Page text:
LAKE TAHOE, Calif. (KRON) — Mark Twain once described Lake Tahoe as “a noble sheet of blue water. It must surely be the fairest picture the whole earth affords.”
The lake is blessed with beauty thanks to its iconic cobalt blue waters. How is this natural jewel in Sierra Nevada mountains so phenomenally blue?
Scientists at the University of California Davis measured a “quantification of Tahoe’s blueness” based on wavelengths of light coming from the lake. Data from a NASA-operated buoy in the lake enabled researcher Shohei Watanabe to create a Blueness Index that quantified Lake Tahoe’s color for the first time.
“What the research is revealing is that while clarity is controlled by fine particulates (sediment), blueness is controlled by algal concentration,” UC Davis researchers wrote. “The lower the algal concentration, the bluer the lake.”
Algal concentration is controlled by the level of nutrients available to the algae.
With depths of 1,645 feet, Tahoe is North America’s second-deepest lake. What’s at the bottom (and what isn’t) also contributes to the lake’s color.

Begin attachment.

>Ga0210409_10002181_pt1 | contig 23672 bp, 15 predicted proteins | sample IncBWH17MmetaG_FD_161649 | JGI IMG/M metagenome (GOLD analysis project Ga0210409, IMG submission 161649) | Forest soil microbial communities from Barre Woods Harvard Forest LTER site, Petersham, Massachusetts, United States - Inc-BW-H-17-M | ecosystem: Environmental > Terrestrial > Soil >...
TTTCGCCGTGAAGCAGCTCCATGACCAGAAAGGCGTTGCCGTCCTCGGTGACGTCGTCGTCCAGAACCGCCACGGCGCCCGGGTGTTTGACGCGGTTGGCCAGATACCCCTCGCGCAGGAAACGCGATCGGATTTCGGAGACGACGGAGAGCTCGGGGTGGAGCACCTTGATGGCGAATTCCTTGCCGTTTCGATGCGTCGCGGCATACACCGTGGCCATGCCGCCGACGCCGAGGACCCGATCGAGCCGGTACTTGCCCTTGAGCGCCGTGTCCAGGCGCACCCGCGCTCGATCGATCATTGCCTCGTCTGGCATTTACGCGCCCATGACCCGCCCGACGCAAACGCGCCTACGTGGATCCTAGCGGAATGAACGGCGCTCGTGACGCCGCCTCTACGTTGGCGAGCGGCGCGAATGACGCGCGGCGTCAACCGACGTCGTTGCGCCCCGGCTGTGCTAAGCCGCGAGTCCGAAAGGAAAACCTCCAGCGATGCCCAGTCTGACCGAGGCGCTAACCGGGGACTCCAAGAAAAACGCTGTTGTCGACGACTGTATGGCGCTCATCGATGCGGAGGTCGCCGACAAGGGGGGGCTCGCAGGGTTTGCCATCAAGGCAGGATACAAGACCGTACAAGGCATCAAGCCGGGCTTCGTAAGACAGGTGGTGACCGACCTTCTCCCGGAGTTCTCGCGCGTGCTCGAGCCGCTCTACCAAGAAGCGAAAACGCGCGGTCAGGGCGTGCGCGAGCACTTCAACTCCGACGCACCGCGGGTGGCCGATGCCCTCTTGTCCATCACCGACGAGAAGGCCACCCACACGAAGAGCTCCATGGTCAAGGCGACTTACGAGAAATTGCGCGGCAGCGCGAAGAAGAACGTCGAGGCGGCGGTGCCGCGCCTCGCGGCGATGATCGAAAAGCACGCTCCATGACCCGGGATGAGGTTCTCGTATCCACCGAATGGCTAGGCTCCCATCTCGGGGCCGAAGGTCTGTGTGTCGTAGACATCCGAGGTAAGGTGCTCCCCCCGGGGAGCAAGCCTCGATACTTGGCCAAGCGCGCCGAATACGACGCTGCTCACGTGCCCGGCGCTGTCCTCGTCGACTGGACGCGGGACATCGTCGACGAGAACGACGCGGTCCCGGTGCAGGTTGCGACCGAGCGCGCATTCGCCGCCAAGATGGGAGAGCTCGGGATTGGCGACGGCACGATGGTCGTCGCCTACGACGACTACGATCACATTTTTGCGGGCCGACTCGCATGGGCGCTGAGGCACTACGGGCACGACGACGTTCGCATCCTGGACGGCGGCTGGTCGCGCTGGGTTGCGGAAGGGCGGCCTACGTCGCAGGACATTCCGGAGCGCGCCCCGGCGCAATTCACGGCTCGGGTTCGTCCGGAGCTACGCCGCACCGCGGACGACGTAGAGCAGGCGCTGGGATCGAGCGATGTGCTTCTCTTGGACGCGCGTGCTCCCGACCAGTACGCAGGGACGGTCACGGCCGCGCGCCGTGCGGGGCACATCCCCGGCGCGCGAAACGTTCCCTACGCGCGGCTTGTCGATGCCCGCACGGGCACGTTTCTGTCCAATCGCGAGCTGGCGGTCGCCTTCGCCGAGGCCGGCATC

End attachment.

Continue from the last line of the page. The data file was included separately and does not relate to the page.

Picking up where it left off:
“One of the most interesting things to find at the bottom of the Lake is, essentially, nothing. While there are some interesting old relics — sunken boats and trash from decades ago — the lake is largely a desert. And that is precisely why it’s so clear, clean and has that famous, piercing, deep blue color,” said Chris Joseph, communications director for League to Save Lake Tahoe.
“If it were more rich in nutrients, plant and animal life, it’d look more like the cloudy, greenish lakes across the country and world. So it’s really Tahoe’s lack of ‘stuff’ that makes it so attractive,” Joseph said.
Lake Tahoe is iconic not only for its blueness, but also its clarity. That’s where nonprofit groups like League to Save Lake Tahoe and Clean Up The Lake play a pivotal role.
Volunteer teams of beach combers and scuba divers collect thousands of pounds of trash from the lake every year. Clean Up The Lake said some unique trash items it found in the lake were vinyl records, a 9-mm handgun wrapped in a black plastic bag, bones under a shipwreck, and religious statues.
To keep Tahoe blue, the alpine lake must remain free from nutrient runoff that feeds algae. Trash and sediments must also be kept in check.
“That’s why Keep Tahoe Blue works on keeping stuff (trash, runoff, invasive species) out of the lake,” Joseph said.